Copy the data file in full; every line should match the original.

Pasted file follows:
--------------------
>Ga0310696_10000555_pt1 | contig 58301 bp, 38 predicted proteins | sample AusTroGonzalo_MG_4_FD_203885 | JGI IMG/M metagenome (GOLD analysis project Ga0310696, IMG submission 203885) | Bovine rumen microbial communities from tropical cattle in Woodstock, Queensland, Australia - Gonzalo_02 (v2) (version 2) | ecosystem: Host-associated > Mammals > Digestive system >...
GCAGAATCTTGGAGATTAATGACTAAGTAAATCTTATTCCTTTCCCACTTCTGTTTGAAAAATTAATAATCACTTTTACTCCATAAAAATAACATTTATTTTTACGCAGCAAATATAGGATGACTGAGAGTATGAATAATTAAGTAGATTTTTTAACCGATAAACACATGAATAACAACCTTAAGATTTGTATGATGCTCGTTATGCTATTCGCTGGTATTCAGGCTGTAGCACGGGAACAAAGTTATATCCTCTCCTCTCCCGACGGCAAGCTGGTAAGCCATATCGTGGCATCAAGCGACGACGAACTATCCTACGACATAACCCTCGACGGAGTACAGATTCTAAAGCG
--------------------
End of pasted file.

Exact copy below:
>Ga0310696_10000555_pt1 | contig 58301 bp, 38 predicted proteins | sample AusTroGonzalo_MG_4_FD_203885 | JGI IMG/M metagenome (GOLD analysis project Ga0310696, IMG submission 203885) | Bovine rumen microbial communities from tropical cattle in Woodstock, Queensland, Australia - Gonzalo_02 (v2) (version 2) | ecosystem: Host-associated > Mammals > Digestive system >...
GCAGAATCTTGGAGATTAATGACTAAGTAAATCTTATTCCTTTCCCACTTCTGTTTGAAAAATTAATAATCACTTTTACTCCATAAAAATAACATTTATTTTTACGCAGCAAATATAGGATGACTGAGAGTATGAATAATTAAGTAGATTTTTTAACCGATAAACACATGAATAACAACCTTAAGATTTGTATGATGCTCGTTATGCTATTCGCTGGTATTCAGGCTGTAGCACGGGAACAAAGTTATATCCTCTCCTCTCCCGACGGCAAGCTGGTAAGCCATATCGTGGCATCAAGCGACGACGAACTATCCTACGACATAACCCTCGACGGAGTACAGATTCTAAAGCG